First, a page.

Turibius, a member of a wealthy Spanish family in the 16th century, was a brilliant professor of law at Salamanca University. As judge at the court of Inquisition, he dispensed justice. His responsibility and keen insight were praised by Philip II, king of Spain. Unexpectedly, the pope appointed this layman archbishop of Lima, Peru. Turibius argued, for he was not a priest, had not volunteered, and had never been to South America. But the pope sent him anyway. Turibius’s holiness and courage showed in every decision he made. God needed a man who would bring Christ’s teachings to South America. Greedy Spanish conquerors had taken over the land and the people of Peru. Those wealthy landlords were guilty of oppression. In some cases, priests had joined the Spanish leaders in oppressing the people. It was a critical situation that Turibius faced when he rode into Lima, Peru, in 1581.
Upon his arrival, Turibius began visiting every parish and mission in his diocese. This took seven years. He traveled thousands of miles. His journeys were dangerous because he went alone through areas plagued by wild animals and a variety of diseases. Sometimes he went two or three days without food or a bed. The condition of the native people horrified Turibius. Thousands of baptized people had little idea of Christianity because there were no catechisms or Bibles in their languages and no priests for their missions.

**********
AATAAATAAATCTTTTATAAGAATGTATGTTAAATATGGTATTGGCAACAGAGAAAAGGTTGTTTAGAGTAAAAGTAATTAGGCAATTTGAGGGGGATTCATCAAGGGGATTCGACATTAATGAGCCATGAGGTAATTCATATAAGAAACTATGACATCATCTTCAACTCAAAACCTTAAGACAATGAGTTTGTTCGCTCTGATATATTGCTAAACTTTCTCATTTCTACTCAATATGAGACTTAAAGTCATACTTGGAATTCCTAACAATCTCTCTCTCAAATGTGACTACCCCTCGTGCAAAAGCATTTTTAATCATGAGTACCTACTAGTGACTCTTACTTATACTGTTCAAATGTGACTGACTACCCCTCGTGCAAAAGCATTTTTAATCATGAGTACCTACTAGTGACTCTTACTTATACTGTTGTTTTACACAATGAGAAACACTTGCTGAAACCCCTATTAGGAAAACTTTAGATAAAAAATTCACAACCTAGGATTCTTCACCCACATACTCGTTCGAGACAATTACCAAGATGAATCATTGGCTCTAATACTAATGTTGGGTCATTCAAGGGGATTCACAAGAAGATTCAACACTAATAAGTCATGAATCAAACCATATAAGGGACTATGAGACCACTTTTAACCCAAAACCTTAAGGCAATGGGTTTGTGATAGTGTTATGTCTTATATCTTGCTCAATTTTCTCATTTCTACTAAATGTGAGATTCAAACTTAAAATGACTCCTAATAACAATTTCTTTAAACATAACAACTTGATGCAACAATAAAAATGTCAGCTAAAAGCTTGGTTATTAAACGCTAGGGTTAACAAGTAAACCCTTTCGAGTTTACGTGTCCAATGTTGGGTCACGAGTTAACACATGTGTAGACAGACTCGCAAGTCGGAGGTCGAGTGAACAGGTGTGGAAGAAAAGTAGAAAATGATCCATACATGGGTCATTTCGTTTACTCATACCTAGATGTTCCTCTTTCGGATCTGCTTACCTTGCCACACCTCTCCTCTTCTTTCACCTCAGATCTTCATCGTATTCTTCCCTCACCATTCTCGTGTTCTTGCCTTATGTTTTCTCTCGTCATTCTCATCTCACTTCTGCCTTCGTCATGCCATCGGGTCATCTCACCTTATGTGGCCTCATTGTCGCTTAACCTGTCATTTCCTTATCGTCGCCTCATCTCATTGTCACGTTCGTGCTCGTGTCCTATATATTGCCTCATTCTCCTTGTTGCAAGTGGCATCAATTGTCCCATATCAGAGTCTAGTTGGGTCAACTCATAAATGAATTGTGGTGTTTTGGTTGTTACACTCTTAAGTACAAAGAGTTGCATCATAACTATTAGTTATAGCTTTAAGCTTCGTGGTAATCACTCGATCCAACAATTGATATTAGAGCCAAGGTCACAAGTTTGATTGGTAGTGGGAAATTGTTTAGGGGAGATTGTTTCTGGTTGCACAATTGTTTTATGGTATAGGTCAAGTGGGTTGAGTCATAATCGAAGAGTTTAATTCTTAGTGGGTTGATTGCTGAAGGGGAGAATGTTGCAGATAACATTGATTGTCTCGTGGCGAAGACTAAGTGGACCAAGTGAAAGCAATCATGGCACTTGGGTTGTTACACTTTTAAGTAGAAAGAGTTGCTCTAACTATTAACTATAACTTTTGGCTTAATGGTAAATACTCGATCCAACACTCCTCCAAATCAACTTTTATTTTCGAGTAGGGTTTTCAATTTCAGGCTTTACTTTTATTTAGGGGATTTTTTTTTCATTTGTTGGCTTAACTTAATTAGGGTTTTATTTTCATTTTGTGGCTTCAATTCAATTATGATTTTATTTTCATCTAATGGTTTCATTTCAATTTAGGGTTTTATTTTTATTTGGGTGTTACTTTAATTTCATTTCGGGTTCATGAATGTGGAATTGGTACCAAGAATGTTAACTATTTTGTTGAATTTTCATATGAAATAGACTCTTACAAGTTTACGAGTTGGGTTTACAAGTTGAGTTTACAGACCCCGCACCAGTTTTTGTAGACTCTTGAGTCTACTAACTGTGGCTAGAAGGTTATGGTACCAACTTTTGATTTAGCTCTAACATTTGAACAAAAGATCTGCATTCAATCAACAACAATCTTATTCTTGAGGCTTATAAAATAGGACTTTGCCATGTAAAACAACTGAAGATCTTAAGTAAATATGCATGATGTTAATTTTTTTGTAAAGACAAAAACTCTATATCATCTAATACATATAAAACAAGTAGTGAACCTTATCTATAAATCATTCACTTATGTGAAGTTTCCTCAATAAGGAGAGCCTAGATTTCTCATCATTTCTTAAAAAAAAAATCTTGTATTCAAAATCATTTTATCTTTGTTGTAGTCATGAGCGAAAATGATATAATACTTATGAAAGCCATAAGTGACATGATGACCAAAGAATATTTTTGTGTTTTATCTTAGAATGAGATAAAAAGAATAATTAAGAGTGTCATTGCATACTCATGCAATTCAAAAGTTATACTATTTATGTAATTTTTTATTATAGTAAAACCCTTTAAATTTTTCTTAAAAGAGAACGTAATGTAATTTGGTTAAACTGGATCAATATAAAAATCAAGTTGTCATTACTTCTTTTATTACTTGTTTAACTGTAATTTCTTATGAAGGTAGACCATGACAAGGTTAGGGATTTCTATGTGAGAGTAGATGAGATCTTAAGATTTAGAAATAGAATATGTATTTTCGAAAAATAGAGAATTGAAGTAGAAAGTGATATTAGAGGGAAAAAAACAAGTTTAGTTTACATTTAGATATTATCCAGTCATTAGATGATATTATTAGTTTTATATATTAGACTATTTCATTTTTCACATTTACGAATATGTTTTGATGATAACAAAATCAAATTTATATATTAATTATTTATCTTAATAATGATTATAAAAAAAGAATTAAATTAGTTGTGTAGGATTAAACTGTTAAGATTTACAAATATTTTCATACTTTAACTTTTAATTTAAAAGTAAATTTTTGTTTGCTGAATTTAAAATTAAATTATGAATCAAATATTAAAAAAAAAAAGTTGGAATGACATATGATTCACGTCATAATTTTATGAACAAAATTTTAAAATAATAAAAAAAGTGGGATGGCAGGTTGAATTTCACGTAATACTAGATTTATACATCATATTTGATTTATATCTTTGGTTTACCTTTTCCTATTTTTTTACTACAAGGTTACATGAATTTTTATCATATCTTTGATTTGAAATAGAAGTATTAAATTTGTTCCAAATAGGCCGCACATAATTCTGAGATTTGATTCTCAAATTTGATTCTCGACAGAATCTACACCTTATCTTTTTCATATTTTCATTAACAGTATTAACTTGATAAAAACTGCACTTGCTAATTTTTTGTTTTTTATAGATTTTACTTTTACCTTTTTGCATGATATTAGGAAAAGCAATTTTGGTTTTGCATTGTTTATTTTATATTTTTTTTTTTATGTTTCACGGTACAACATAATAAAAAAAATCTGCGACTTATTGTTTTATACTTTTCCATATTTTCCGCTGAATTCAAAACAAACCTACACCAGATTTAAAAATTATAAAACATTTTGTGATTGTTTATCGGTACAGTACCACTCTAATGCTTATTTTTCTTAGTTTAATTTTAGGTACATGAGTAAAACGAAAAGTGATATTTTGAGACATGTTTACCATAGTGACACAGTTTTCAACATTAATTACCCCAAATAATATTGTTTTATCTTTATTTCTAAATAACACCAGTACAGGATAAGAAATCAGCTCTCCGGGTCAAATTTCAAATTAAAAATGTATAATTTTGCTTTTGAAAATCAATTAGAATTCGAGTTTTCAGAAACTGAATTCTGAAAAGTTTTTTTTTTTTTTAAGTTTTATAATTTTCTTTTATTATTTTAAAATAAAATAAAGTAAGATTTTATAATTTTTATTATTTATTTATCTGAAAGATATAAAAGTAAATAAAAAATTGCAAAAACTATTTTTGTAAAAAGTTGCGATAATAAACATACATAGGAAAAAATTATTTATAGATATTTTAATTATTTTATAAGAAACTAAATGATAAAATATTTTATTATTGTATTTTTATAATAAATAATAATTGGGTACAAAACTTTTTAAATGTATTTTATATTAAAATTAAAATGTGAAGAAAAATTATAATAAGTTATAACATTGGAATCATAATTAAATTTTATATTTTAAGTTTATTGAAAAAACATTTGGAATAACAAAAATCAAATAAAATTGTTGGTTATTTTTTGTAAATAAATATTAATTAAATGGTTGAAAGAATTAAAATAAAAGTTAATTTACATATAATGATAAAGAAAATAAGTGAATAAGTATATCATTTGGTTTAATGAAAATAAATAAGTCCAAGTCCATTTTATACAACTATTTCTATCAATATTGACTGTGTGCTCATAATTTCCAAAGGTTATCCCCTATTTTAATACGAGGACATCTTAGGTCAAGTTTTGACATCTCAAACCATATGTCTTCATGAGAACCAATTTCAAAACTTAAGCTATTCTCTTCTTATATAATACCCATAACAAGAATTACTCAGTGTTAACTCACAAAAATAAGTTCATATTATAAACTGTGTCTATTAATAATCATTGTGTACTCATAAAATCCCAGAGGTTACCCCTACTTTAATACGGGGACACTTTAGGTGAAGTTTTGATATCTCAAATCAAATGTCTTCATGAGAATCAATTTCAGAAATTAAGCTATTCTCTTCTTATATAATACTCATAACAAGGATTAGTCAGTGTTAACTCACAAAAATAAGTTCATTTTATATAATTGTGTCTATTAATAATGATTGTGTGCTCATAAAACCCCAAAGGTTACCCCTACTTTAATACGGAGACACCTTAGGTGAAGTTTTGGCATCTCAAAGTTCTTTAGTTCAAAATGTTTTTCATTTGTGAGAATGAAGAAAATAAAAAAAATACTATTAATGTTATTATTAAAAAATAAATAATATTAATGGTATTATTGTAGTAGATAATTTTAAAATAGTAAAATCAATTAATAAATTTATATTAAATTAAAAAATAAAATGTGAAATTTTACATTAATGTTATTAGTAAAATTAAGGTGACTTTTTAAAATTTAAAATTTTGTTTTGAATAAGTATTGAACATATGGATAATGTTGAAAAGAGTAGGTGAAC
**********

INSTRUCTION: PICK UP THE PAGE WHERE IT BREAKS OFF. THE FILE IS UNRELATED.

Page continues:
Turibius gathered the bishops for the Third Council of Lima. They decided to print catechisms in the native languages, to set up classes for those in need, to regulate the sacraments, and to reform the priests. Turibius was firm, though understanding. He set an example by learning the indigenous languages. He spent his life baptizing and confirming, building hospitals, and establishing the first seminary in the new world. Turibius was an old man, visiting a mission when he fell sick. He dragged himself into a church in Lima, begged for the Sacrament of the Anointing of the Sick, and then died.
Have the students compare the lives of Turibius and Archbishop Oscar Romero.
Let the class compile a scrapbook of Mexican, Central American, and South American saints, such as Saint Turibius, Saint Rose of Lima, Saint Martin de Porres, and Saint Peter Claver.
Play music and show art from Mexico, Central America, and South America.
Excerpted from Christ Our Life, by Sisters of Notre Dame of Chardon, Ohio
Image credit: Saint Turibius of Monogrovejo by unknown artist, 2006. Public Domain via Wikimedia.